You would think that Christians who rely so much on the Bible would be a lot more curious about how we came to have this book. I don't know about you, but I am not sure I have ever heard more than a passing comment out of any preacher on this subject. Within orthodox Christianity, the Bible is always just a given, the tangible proof of all the church practices and teaches.
In our culture that generally suffices because we have been conditioned to see the Bible as valid divine instruction. However, for a large portion of humanity that is not true. Naturally, that raises a substantial barrier to the mission of the church, to convert the world to Christianity.
I am no expert on the origin of the Bible, but I sometimes wonder if anyone currently alive really knows the process that brought it to our attention. It is generally understood that the individual books of the Bible were written down over a long period of time by a number of different individuals. The earliest books were supposedly preserved and handed down by the Jews. Who among the Jews determined which books needed preservation and how those books were authenticated has never been addressed, to my knowledge.
The authorship of the various books has never been established concretely but tradition has assigned authorship to various Bible characters. In several cases the traditional author apparently relates historical facts which occurred long before they were born, raising the question of how those historical facts were known by the writer.
Later New Testament books were likewise written by various individuals who identities are largely debated. The doctrinal issues resulting from those books have been the subject of contentious discussions throughout the history of Christianity, reflecting the fact that this complex compendium of books is rarely unquestionable in its message.
Some have likely heard that the assembling of the various books of the current day Bible did not happen until around the 4th century. At that time certain men were selected to decide which of the competing books would be included and which rejected. I wonder what was the basis for inclusion, or for choosing who would decide to include.
Then for the next 1000 years or so the Bible was essentially available only to the Catholic church and certain scholars. Of course, the average man couldn't read anyway, so what good was a Bible to the illiterate. Eventually, after the invention of the printing press, the Bible came to be translated into the various common languages of the day, most often despite the fierce objections of the church. As literacy became more prominent among the masses, the Bible was finally available to the average citizen, some 1500-1800 years after Christ and the advent of Christianity.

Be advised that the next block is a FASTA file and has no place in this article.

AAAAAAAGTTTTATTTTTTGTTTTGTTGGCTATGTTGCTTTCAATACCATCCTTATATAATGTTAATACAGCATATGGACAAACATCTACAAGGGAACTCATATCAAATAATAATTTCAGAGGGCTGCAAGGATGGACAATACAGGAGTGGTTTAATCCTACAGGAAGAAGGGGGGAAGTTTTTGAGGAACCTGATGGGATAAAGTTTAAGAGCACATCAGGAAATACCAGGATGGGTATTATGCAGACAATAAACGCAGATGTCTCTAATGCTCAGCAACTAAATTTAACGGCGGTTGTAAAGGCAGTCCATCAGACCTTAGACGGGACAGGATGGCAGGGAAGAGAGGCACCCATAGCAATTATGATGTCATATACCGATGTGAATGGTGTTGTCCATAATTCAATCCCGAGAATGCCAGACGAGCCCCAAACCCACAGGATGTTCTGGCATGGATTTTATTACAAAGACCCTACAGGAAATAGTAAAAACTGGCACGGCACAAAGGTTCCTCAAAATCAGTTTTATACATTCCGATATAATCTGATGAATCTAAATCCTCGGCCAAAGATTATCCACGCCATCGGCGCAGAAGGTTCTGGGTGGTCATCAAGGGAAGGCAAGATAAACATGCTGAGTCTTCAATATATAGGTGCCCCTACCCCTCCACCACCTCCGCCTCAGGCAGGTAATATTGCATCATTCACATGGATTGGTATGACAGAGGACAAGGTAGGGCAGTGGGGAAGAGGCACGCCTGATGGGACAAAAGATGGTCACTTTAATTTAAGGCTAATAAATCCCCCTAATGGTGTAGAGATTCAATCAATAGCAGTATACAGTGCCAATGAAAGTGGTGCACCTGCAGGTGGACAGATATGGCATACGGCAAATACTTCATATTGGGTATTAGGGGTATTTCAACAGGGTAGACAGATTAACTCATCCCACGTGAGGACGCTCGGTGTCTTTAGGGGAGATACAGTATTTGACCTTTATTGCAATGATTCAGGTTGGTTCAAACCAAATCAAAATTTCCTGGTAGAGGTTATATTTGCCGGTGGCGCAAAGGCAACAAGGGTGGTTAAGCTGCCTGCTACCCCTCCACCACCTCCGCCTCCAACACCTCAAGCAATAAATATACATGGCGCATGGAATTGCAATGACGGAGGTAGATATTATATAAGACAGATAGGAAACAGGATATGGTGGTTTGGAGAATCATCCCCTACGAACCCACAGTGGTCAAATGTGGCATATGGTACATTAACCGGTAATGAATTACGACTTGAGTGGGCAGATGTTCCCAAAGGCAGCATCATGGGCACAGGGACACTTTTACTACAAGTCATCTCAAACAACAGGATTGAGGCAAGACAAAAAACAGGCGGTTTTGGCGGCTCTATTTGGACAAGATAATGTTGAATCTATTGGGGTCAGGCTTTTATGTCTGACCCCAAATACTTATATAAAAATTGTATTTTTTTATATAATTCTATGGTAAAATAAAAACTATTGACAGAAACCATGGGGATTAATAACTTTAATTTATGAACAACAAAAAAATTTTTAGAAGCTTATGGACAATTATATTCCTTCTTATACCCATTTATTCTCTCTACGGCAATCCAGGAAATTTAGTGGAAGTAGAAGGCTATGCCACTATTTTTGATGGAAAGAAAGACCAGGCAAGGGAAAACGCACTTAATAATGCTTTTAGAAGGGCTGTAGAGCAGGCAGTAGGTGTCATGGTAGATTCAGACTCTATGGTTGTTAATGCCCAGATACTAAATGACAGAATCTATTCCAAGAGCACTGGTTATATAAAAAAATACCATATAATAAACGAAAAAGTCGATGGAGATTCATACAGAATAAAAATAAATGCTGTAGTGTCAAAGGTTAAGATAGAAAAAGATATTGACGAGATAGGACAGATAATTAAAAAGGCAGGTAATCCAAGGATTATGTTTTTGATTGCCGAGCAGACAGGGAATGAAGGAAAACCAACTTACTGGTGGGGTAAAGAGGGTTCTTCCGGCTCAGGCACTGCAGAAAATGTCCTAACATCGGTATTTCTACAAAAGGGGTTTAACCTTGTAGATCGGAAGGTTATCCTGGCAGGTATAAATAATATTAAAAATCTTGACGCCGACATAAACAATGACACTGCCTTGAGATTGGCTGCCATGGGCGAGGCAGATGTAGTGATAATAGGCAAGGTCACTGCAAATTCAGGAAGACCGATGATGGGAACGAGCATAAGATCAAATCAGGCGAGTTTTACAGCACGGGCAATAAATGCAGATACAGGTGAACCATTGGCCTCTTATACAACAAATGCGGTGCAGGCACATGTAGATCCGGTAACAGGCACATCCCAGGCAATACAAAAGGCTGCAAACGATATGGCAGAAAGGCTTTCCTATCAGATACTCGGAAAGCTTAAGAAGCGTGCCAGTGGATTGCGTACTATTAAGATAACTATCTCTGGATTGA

Even if one is totally ignorant of the details of the origin of the Bible in its current form, most would recognize that the book didn't just fall from the sky with the divine signature on the cover. If there was time period after Christ in which the world did not have the Bible as we know it, what was the spiritual state of mankind and the church during that early period. What was the source of divine guidance before the completed scriptures, and how did the Bible come to displace that earlier guidance.
Most people in the church, including its ministers, treat the Bible as if it has existed from the earliest mention of the church. The reality is that, even in the New Testament books, any reference to the scriptures did not include what we have as the complete NT because the books had not all been written yet.
No one really honors and respects the Bible by simply ignoring the process by which we got it. Simply insisting that God oversaw the human process to insure that mankind received a complete and valid divine revelation eventually, besides being a mere assertion, does not deal with the larger issues of interpretation and application.
Ultimately the importance of the Bible depends on its impact on human behaviors and attitudes and our interpersonal relationships. Those impacts can be observed and verified historically, either validating what we glean from the book or causing us to re-interpret or look elsewhere for divine guidance.